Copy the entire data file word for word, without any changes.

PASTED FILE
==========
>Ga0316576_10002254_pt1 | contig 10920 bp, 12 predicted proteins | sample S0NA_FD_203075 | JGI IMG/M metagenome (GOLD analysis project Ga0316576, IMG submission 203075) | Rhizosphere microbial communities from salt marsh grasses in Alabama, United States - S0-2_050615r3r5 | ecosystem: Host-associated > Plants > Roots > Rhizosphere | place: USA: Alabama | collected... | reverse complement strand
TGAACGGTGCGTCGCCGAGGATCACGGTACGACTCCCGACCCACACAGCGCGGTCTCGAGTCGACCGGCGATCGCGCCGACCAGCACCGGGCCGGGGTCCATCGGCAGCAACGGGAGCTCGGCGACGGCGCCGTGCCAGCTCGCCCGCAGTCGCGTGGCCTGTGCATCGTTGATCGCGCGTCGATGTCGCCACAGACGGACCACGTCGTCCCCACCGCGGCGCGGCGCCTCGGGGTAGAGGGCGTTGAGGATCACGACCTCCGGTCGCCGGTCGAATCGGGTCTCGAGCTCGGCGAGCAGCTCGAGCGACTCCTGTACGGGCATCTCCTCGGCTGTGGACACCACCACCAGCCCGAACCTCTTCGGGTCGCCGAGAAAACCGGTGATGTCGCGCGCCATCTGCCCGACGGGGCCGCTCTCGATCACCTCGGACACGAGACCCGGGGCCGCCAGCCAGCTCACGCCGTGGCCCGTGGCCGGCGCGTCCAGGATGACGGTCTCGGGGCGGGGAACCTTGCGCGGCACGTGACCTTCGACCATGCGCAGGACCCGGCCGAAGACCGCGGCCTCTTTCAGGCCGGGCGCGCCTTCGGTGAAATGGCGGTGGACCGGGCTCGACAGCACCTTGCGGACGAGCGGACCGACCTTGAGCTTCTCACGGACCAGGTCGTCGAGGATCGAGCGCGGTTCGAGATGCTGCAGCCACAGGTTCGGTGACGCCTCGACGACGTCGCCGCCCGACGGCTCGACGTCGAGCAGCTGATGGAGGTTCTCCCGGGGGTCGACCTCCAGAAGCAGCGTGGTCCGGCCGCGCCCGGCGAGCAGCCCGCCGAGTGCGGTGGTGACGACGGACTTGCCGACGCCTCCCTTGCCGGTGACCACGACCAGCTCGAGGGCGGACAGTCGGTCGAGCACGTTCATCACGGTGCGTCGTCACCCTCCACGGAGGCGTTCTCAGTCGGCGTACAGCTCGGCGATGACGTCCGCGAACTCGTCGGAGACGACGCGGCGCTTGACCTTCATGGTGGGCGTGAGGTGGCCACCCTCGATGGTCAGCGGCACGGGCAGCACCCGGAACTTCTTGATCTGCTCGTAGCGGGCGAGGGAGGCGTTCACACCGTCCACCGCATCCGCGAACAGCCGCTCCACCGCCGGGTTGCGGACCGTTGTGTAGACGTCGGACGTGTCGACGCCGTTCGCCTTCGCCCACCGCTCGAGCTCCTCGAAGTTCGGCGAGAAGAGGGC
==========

>Ga0316576_10002254_pt1 | contig 10920 bp, 12 predicted proteins | sample S0NA_FD_203075 | JGI IMG/M metagenome (GOLD analysis project Ga0316576, IMG submission 203075) | Rhizosphere microbial communities from salt marsh grasses in Alabama, United States - S0-2_050615r3r5 | ecosystem: Host-associated > Plants > Roots > Rhizosphere | place: USA: Alabama | collected... | reverse complement strand
TGAACGGTGCGTCGCCGAGGATCACGGTACGACTCCCGACCCACACAGCGCGGTCTCGAGTCGACCGGCGATCGCGCCGACCAGCACCGGGCCGGGGTCCATCGGCAGCAACGGGAGCTCGGCGACGGCGCCGTGCCAGCTCGCCCGCAGTCGCGTGGCCTGTGCATCGTTGATCGCGCGTCGATGTCGCCACAGACGGACCACGTCGTCCCCACCGCGGCGCGGCGCCTCGGGGTAGAGGGCGTTGAGGATCACGACCTCCGGTCGCCGGTCGAATCGGGTCTCGAGCTCGGCGAGCAGCTCGAGCGACTCCTGTACGGGCATCTCCTCGGCTGTGGACACCACCACCAGCCCGAACCTCTTCGGGTCGCCGAGAAAACCGGTGATGTCGCGCGCCATCTGCCCGACGGGGCCGCTCTCGATCACCTCGGACACGAGACCCGGGGCCGCCAGCCAGCTCACGCCGTGGCCCGTGGCCGGCGCGTCCAGGATGACGGTCTCGGGGCGGGGAACCTTGCGCGGCACGTGACCTTCGACCATGCGCAGGACCCGGCCGAAGACCGCGGCCTCTTTCAGGCCGGGCGCGCCTTCGGTGAAATGGCGGTGGACCGGGCTCGACAGCACCTTGCGGACGAGCGGACCGACCTTGAGCTTCTCACGGACCAGGTCGTCGAGGATCGAGCGCGGTTCGAGATGCTGCAGCCACAGGTTCGGTGACGCCTCGACGACGTCGCCGCCCGACGGCTCGACGTCGAGCAGCTGATGGAGGTTCTCCCGGGGGTCGACCTCCAGAAGCAGCGTGGTCCGGCCGCGCCCGGCGAGCAGCCCGCCGAGTGCGGTGGTGACGACGGACTTGCCGACGCCTCCCTTGCCGGTGACCACGACCAGCTCGAGGGCGGACAGTCGGTCGAGCACGTTCATCACGGTGCGTCGTCACCCTCCACGGAGGCGTTCTCAGTCGGCGTACAGCTCGGCGATGACGTCCGCGAACTCGTCGGAGACGACGCGGCGCTTGACCTTCATGGTGGGCGTGAGGTGGCCACCCTCGATGGTCAGCGGCACGGGCAGCACCCGGAACTTCTTGATCTGCTCGTAGCGGGCGAGGGAGGCGTTCACACCGTCCACCGCATCCGCGAACAGCCGCTCCACCGCCGGGTTGCGGACCGTTGTGTAGACGTCGGACGTGTCGACGCCGTTCGCCTTCGCCCACCGCTCGAGCTCCTCGAAGTTCGGCGAGAAGAGGGC